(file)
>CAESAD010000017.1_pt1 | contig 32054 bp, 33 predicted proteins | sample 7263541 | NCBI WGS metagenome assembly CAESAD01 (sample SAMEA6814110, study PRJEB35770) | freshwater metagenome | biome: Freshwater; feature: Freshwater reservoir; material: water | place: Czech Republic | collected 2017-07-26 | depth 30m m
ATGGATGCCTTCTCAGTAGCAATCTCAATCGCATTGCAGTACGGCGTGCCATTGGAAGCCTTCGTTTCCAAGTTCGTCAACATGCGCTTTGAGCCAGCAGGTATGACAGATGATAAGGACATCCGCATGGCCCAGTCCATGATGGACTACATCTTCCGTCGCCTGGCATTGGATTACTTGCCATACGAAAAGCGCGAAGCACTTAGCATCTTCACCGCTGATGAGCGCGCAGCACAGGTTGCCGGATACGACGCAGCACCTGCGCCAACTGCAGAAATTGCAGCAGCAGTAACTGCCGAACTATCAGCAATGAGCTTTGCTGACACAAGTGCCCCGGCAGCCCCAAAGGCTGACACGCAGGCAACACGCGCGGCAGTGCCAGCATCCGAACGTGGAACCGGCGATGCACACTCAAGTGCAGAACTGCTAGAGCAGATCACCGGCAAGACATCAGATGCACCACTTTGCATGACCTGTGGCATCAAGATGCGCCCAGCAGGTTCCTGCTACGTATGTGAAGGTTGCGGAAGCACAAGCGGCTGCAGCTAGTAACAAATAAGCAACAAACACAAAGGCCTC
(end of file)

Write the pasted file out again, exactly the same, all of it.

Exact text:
>CAESAD010000017.1_pt1 | contig 32054 bp, 33 predicted proteins | sample 7263541 | NCBI WGS metagenome assembly CAESAD01 (sample SAMEA6814110, study PRJEB35770) | freshwater metagenome | biome: Freshwater; feature: Freshwater reservoir; material: water | place: Czech Republic | collected 2017-07-26 | depth 30m m
ATGGATGCCTTCTCAGTAGCAATCTCAATCGCATTGCAGTACGGCGTGCCATTGGAAGCCTTCGTTTCCAAGTTCGTCAACATGCGCTTTGAGCCAGCAGGTATGACAGATGATAAGGACATCCGCATGGCCCAGTCCATGATGGACTACATCTTCCGTCGCCTGGCATTGGATTACTTGCCATACGAAAAGCGCGAAGCACTTAGCATCTTCACCGCTGATGAGCGCGCAGCACAGGTTGCCGGATACGACGCAGCACCTGCGCCAACTGCAGAAATTGCAGCAGCAGTAACTGCCGAACTATCAGCAATGAGCTTTGCTGACACAAGTGCCCCGGCAGCCCCAAAGGCTGACACGCAGGCAACACGCGCGGCAGTGCCAGCATCCGAACGTGGAACCGGCGATGCACACTCAAGTGCAGAACTGCTAGAGCAGATCACCGGCAAGACATCAGATGCACCACTTTGCATGACCTGTGGCATCAAGATGCGCCCAGCAGGTTCCTGCTACGTATGTGAAGGTTGCGGAAGCACAAGCGGCTGCAGCTAGTAACAAATAAGCAACAAACACAAAGGCCTC